move away from the laser: the beam is pretty parallel, as long as it doesnt encounter any

Part 2: Sample slits

This is a 35mm slide with nine different fields. Move the beam to the desired field and observe
the diffraction pattern. Information on slit width and separation is available in the table on page

(a) Field 1 has many thin slits (14 micrometers) separated by 40 micrometers. Sketch what
you see. From the slit separation and the observed diffraction pattern deduce the
wavelength of the laser light.

(b) Field 5 has just two thin slits with the same width and spacing. Sketch what you see and
explain qualitatively the differences from Field 1.

(c) Field 2 has just one slit. Sketch what you see and explain qualitatively the differences
from Fields 12.

(d) J ust look at Field 4 (thin double slit, but spaced closer) and Field 3 (fat single slit). Dont
write anything, but notice these qualitative features: A fatter slit doesnt spread light as
much as a thin one; a narrower pattern generates more widely spaced spots.

Part 3: Crystals

The samples below are all 35mm slides. They are mostly blank; youll have to adjust them until
the laser beam passes through the interesting pattern. Every slide has a name. Each has been
photo-reduced 25 times from the attached originals. Each sample is two-dimensional arrays of
dots. To save you from having to count all those little dots we have done it and indicated the
numbers of dots in a marked region. Measure the region and apply the photo-reduction factor to
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find out how closely the dots are spaced on the slides.

Be sure to keep track of the slides orientation (i.e. which is the narrow spacing and which
the wide one) so you can relate it to the orientation of the image.

1) Samples squaredotsab. Our next pattern is an array of dots on a square grid. We made
samples with two different dot spacings. Try rotating the samples. Also try sliding them
back and forth without rotating.

(e) Sketch what you see and explain it qualitatively.

(f) Measure the original figure (attached) and apply the photo-reduction factor to find
the actual dot spacing. Then measure the diffraction pattern and the lab distances
and from these data find the wavelength of the laser light.

(g) A qualitative question: explain in just one sentence why the patterns you got from
slits were long and thin, while the patterns you get from grids are all wide in both
directions. Hint: think about the uncertainty relation.

2) Sample rectdots. This time our crystal has a rectangular, not square, pattern. Sketch
what you see and explain the difference from squaredots.

3) Sample tridots. This pattern is triangular. Sketch what you see.

You may be getting the impression that the diffraction pattern is just a copy of the object: a
square grid gave a square grid, a triangular grid gave a triangular grid, etc. Actually this isnt
how it works; we just chose simple examples so far. The next two parts explore more interesting

4) Sample barpairs. First a one-dimensional sample. This slide consists of a regularly-repeated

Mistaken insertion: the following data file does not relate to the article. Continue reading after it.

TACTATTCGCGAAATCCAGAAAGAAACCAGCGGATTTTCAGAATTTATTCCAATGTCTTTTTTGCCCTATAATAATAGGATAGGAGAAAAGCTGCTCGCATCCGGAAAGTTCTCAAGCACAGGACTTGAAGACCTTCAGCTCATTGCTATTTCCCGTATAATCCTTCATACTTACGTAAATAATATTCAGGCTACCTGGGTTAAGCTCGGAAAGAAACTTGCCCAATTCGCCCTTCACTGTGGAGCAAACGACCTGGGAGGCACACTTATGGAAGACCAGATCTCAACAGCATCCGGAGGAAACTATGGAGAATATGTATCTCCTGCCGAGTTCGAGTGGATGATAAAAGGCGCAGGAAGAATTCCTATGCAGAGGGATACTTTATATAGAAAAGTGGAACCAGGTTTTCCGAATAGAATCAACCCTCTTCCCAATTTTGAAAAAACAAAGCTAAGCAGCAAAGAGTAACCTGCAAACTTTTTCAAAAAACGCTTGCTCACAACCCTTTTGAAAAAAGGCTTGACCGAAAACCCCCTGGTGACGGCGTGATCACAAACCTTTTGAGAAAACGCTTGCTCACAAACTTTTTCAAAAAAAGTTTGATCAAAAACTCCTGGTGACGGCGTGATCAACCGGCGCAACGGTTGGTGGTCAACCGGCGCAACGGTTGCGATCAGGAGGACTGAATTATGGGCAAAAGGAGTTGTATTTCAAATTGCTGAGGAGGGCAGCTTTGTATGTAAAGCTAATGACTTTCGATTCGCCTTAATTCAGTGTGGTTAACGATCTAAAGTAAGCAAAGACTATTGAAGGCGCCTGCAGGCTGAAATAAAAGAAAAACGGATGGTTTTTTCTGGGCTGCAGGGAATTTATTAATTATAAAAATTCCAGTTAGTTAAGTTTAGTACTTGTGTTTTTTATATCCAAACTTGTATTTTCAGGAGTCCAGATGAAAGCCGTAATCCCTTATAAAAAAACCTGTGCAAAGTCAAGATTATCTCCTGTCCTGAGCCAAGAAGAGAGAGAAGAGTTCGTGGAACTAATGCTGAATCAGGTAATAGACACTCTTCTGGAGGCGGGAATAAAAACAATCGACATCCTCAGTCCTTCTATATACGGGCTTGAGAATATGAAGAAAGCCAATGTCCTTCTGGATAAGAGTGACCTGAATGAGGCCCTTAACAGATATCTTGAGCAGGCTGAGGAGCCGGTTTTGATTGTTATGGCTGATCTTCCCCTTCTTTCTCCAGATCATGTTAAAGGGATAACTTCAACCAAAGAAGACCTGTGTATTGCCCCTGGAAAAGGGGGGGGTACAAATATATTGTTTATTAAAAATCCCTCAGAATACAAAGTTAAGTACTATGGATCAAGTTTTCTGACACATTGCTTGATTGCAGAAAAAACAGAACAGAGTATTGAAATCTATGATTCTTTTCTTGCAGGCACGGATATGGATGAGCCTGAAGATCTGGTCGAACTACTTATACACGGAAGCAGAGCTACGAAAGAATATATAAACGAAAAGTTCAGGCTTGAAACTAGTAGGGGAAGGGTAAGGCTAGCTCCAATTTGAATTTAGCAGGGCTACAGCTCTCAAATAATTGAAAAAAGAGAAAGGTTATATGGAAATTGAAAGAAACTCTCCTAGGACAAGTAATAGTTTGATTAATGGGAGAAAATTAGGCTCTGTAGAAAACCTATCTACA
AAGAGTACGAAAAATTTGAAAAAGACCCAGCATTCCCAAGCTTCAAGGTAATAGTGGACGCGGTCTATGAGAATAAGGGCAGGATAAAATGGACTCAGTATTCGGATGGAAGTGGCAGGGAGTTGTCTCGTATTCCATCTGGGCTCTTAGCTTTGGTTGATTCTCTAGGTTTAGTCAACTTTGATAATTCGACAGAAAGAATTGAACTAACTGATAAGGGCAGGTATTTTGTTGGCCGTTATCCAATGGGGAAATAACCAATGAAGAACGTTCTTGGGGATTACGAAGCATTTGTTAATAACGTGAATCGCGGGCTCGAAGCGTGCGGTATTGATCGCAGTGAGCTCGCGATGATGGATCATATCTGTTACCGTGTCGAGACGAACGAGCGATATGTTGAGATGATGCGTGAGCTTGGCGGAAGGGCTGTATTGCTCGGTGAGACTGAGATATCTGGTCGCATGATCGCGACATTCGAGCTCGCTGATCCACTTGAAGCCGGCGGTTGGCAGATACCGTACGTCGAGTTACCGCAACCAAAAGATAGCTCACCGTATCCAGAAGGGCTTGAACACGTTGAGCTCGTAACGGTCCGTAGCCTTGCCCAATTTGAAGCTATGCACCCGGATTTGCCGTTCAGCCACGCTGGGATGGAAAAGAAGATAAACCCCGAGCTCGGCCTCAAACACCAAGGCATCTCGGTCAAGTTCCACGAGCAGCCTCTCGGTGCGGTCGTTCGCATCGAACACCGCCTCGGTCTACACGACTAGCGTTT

pair of bars. Each pair is separated by 1/4 the distance to the next pair. Explain what you see.

5) Samples ddotsad. ddotsa is again a square arrangement, just like the square pattern
squaredotsa. However we have replaced each round dot in squaredotsa by a little square.
In other words, our basic unit now has some structure. Similarly in ddotsb our basic unit cell
is a small triangle, while in ddotsc its a pair of dots, again separated by 1/4 the unit cell
spacing. Finally for real drama, in ddotsd we replaced the dots by lines.

(a) Sketch what you see. In sample (c) the pattern is unfortunately a bit hard to see, but
if you know what to expect from barpairs you should be able to recognize it.

(b) As mentioned above, one way to describe what you see is to break it down into the
locations of the spots versus the strengths of the various spots. Describe the
differences between samples (a,b) and squaredots in this way.

(c) Describe the symmetry of the diffraction pattern and relate it to the symmetry of the
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original object. For example, in the attached blowups you can see that squaredots
and ddotsa,d are symmetric under rotations by 90, and also under reflection in
either the x or y directions. Samples ddotsbc have a bit less symmetry. Relate this
to what you see in the corresponding diffraction patterns.

6) Sample mystery. This one is for just for fun. Something happens in this diffraction pattern
which just cant happen for a regular repeating array of dots.

(a) Describe what you see. Make a sketch if its necessary.

(b) The original pattern is different from all of the other crystals youve looked at in
this lab. Examine and compare the patterns and see if you can deduce the

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Sample Slits Slide Measurements
All measurements are in microns (1.0 x 10^-6 m)
In fields 1, 4, 5, and 6 the first measurement is the slit width and the second is the slit separation.
Asterisked slides have minor defects (mainly in the first field) which should not affect measuremen
Field 1 Field 2 Field 3 Field 4 Field 5 Field 6 Field 7 Field 8 Field 9
0 12/40 12 23 10/30 10/40 11/50 30
1 14/40 14 22 13/30 13/39 12/50 32 43 52
Slide #
2 * 11/40 10 20 12/30 9/40 9/49 30 40 48
3 * 10/40 10 20 10/30 7/40 8/49 28 36 46
4 12/40 12 22 10/30 10/40 10/50 30 40 50
5 * 12/40 12 24 10/30 11/40 11/50 29 38 49
6 12/40 10 20 12/30 10/40 9/50 31 40 48
7 * 10/40 12 21 10/30 10/40 12/50 30 40 50
8 * 10/40 12 22 9/30 9/40 11/49 28 39 50
9 10/40 10 20 10/30 10/40 9/50 29 38 49
10 * 10/40 12 22 10/30 9/40 10/49 28 38 50
11 10/40 11 21 10/30 9/40 10/50 27 38 50
12 * 10/40 10 20 9/30 7/40 8/50 27 36 46
13 * 12/40 10 21 11/30 10/40 10/49 30 40 50
14 * 11/40 10 20 10/30 8/40 8/50 28 36 46
15 * 10/40 9 18 10/30 8/40 7/50 29 38 47
16 * 10/40 9 20 10/30 9/40 10/50 31 41 49
17 11/40 10 20 11/30 9/40 8/50 31 40 49
18 12/40 11 21 12/30 11/40 10/49 32 40 51
19 12/40 10 20 12/30 12/40 12/50 32 42 52
10/40 10 20 10/30 10/40 10/50 30 40 50
12/40 12 22 12/30 12/40 12/50 32 42 52
14/40 14 24 14/30 14/40 14/50 34 44 54
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PAH12/12/08 atoms_diffraction.doc